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The Suspension of the Gold Standard as Sustainable Monetary Policy

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  • Elisa Newby

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Abstract

This paper models the gold standard as a state contingent commitment technology that is only feasible during peace. Monetary policy during war, when the gold convertibility rule suspended, can still be credible, if the policy maker’s plan is to resume the gold standard in the future. The DGE model developed in this paper suggests that the resumption of the gold standard was a sustainable plan, which replaced the gold standard as a commitment technology and made monetary policy time consistent. Trigger strategies support the equilibrium: private agents retaliate if a policy maker defaults its plan to resume the gold standard.

Suggested Citation

  • Elisa Newby, 2009. " The Suspension of the Gold Standard as Sustainable Monetary Policy," CDMA Conference Paper Series 0907, Centre for Dynamic Macroeconomic Analysis.
  • Handle: RePEc:san:cdmacp:0907
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    File URL: https://www.st-andrews.ac.uk/CDMA/papers/cp0907.pdf
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    References listed on IDEAS

    as
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    Blog mentions

    As found by EconAcademics.org, the blog aggregator for Economics research:
    1. The gold standard as a commitment technology
      by Economic Logician in Economic Logic on 2009-12-16 09:45:00

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    Cited by:

    1. Fregert, Klas, 2011. "Belling the cat: Eli F. Heckscher on the gold standard as a discipline device," Working Papers 2011:19, Lund University, Department of Economics.
    2. Newby, Elisa, 2012. "The suspension of the gold standard as sustainable monetary policy," Journal of Economic Dynamics and Control, Elsevier, vol. 36(10), pages 1498-1519.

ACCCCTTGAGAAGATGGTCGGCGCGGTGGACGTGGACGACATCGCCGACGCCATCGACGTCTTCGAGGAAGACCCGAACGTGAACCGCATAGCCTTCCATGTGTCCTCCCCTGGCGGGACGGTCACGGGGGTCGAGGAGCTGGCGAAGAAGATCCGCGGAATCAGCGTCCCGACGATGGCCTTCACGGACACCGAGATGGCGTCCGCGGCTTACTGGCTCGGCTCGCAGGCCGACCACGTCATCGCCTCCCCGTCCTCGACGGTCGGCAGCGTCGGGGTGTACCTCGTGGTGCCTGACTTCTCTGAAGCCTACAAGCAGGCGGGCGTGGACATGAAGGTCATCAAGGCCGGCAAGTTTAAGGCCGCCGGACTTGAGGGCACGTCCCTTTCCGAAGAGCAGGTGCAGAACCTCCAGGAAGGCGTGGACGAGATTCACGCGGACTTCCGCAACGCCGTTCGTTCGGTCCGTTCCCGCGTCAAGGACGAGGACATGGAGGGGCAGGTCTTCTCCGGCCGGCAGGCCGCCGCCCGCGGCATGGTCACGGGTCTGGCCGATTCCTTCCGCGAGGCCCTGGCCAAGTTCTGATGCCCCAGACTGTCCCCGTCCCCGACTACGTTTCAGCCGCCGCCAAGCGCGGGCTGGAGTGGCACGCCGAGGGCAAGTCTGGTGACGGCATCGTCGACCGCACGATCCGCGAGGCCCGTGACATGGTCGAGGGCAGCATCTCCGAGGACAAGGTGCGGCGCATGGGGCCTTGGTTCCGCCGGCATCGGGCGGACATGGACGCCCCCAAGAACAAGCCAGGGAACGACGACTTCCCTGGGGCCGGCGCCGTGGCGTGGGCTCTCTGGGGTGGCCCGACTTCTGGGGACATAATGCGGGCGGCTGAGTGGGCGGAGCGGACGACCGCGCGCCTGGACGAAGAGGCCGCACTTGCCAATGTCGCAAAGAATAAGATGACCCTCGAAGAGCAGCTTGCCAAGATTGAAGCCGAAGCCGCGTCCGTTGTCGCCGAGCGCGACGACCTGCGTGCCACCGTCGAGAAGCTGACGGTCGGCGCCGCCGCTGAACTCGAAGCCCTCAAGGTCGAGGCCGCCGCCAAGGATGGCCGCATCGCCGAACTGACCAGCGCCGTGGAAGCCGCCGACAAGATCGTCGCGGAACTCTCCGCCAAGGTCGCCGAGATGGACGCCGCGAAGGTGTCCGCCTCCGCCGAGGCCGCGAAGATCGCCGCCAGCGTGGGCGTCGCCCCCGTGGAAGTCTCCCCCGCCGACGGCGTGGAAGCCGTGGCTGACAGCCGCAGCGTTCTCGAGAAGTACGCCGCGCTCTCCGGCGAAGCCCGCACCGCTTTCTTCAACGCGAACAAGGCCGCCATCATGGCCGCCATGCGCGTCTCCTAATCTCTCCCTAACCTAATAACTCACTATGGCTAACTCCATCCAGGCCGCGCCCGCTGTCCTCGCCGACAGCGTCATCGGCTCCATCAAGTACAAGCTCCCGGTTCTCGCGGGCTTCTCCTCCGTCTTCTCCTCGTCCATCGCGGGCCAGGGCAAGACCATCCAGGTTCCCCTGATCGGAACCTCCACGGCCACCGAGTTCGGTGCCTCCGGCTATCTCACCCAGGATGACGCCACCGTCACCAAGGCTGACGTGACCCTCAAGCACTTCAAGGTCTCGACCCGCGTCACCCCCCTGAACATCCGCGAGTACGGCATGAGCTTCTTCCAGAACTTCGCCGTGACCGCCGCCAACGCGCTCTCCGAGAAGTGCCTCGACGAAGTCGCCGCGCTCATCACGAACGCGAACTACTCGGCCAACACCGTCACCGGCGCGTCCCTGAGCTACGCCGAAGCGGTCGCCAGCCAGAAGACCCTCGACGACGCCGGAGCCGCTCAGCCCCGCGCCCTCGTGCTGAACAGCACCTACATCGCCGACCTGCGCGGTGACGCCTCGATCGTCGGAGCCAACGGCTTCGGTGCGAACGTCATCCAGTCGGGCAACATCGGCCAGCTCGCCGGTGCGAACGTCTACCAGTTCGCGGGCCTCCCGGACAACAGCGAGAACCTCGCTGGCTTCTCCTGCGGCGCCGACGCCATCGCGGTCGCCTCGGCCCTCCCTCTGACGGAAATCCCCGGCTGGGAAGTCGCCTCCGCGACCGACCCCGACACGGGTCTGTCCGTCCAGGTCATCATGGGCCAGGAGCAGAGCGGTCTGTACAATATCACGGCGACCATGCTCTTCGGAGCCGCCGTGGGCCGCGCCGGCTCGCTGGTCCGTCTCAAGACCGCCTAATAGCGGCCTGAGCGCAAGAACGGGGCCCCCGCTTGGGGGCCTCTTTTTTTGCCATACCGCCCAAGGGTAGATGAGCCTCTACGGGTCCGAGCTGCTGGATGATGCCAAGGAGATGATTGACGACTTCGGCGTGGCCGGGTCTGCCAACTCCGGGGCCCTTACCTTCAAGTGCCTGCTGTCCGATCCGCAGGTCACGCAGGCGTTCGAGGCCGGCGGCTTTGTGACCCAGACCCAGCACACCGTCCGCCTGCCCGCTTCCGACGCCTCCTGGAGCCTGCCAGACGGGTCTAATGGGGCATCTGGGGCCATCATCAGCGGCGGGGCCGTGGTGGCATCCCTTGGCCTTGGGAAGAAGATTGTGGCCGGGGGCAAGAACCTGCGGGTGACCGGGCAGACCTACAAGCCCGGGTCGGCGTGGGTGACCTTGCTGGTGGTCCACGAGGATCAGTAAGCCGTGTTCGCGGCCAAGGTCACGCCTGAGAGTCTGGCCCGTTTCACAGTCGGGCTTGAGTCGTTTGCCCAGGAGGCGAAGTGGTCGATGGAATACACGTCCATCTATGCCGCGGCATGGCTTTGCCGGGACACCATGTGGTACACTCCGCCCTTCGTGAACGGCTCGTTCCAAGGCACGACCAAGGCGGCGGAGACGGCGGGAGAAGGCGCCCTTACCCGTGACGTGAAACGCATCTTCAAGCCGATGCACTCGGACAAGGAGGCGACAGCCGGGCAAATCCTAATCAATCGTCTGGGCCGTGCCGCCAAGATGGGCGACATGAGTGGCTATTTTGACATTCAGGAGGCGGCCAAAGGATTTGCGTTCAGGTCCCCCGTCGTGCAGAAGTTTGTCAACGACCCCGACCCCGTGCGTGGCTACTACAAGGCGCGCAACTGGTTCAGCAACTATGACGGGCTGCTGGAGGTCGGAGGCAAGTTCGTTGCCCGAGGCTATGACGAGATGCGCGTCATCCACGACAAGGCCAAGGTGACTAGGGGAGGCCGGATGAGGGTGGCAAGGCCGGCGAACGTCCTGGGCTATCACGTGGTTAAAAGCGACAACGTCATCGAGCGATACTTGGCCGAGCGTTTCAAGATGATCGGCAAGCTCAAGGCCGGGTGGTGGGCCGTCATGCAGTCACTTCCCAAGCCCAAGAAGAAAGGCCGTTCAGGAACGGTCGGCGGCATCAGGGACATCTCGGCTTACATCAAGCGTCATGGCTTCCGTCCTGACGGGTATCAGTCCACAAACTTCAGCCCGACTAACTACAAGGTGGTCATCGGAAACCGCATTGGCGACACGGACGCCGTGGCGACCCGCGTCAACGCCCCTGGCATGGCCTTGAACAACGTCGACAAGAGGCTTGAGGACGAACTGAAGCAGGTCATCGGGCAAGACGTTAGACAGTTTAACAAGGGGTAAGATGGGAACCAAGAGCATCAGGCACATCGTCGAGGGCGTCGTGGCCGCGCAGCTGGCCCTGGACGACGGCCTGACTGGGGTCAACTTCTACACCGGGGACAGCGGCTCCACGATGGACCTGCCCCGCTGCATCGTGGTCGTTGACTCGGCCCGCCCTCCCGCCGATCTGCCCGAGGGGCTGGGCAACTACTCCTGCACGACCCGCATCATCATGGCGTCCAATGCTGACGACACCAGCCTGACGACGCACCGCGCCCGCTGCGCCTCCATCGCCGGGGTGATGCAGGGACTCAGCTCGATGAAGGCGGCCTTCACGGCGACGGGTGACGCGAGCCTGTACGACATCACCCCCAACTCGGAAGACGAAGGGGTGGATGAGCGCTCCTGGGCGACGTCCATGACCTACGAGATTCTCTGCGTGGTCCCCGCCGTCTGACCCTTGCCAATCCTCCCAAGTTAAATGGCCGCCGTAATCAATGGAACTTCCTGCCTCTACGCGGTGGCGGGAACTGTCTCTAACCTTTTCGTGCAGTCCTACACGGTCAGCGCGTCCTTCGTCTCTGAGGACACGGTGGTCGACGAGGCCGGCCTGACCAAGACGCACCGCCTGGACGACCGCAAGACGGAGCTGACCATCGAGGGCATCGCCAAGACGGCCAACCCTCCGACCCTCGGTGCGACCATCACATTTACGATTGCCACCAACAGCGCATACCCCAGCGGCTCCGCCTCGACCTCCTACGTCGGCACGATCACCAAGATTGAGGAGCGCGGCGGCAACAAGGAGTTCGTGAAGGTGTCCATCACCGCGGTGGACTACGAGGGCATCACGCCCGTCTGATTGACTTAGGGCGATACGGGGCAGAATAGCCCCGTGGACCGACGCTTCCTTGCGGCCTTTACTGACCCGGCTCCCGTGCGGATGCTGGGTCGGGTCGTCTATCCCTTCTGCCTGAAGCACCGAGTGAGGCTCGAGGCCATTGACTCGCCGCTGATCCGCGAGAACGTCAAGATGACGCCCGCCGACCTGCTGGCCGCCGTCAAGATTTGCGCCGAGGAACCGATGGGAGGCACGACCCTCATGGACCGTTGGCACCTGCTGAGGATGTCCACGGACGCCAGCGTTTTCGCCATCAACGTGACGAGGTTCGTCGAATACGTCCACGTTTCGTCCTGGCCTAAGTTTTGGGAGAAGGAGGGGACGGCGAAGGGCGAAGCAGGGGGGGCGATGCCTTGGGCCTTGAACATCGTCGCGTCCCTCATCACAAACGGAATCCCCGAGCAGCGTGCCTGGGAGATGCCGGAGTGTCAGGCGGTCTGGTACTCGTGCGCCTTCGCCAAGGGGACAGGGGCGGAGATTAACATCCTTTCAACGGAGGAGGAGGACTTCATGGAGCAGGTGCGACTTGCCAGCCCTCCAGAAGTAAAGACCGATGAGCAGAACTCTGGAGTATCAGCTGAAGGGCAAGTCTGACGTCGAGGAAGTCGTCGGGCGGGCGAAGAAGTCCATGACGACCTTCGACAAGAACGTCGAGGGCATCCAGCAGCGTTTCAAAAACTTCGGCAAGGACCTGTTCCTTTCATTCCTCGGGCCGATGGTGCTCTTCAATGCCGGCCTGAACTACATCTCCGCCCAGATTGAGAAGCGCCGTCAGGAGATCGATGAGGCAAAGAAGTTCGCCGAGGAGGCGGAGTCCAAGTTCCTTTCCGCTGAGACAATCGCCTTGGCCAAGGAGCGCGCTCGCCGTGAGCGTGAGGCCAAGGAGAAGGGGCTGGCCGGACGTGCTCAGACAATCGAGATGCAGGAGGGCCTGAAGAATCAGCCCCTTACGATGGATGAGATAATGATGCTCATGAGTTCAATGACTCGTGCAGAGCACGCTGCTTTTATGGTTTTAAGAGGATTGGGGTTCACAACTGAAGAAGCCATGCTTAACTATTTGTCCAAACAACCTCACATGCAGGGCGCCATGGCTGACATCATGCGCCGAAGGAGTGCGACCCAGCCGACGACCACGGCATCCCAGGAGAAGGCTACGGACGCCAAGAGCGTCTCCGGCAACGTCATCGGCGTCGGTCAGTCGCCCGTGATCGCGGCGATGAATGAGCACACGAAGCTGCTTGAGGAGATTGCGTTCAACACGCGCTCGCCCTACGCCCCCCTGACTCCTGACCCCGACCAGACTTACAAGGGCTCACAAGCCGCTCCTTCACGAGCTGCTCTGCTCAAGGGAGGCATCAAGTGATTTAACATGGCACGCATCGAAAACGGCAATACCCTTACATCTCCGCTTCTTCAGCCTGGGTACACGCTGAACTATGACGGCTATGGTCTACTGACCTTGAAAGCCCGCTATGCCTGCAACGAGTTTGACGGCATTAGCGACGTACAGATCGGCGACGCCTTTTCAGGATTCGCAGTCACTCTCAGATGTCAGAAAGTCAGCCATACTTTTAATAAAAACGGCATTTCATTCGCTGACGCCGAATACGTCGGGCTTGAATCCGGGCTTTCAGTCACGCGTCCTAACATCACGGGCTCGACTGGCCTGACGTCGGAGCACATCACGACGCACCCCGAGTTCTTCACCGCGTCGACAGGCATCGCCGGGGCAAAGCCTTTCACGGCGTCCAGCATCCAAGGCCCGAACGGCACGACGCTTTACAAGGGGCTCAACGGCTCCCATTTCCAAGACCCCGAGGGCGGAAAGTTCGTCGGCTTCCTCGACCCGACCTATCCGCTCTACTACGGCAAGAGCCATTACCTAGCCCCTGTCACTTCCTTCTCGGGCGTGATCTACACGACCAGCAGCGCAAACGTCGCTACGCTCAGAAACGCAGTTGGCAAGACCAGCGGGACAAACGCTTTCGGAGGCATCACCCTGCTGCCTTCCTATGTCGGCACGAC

3. Antipa, P., 2013. "Fiscal Sustainability and the Value of Money: Lessons from the British Paper Pound, 1797-1821," Working papers 466, Banque de France.
    4. P.Antipa, 2014. "How Fiscal Policy Affects the Price Level: Britain’s First Experience with Paper Money," Working papers 525, Banque de France.

    More about this item

    Keywords

    Time Consistency; Monetary Policy; Monetary Regimes.;

    JEL classification:

    • C61 - Mathematical and Quantitative Methods - - Mathematical Methods; Programming Models; Mathematical and Simulation Modeling - - - Optimization Techniques; Programming Models; Dynamic Analysis
    • E31 - Macroeconomics and Monetary Economics - - Prices, Business Fluctuations, and Cycles - - - Price Level; Inflation; Deflation
    • E4 - Macroeconomics and Monetary Economics - - Money and Interest Rates
    • E5 - Macroeconomics and Monetary Economics - - Monetary Policy, Central Banking, and the Supply of Money and Credit
    • N13 - Economic History - - Macroeconomics and Monetary Economics; Industrial Structure; Growth; Fluctuations - - - Europe: Pre-1913

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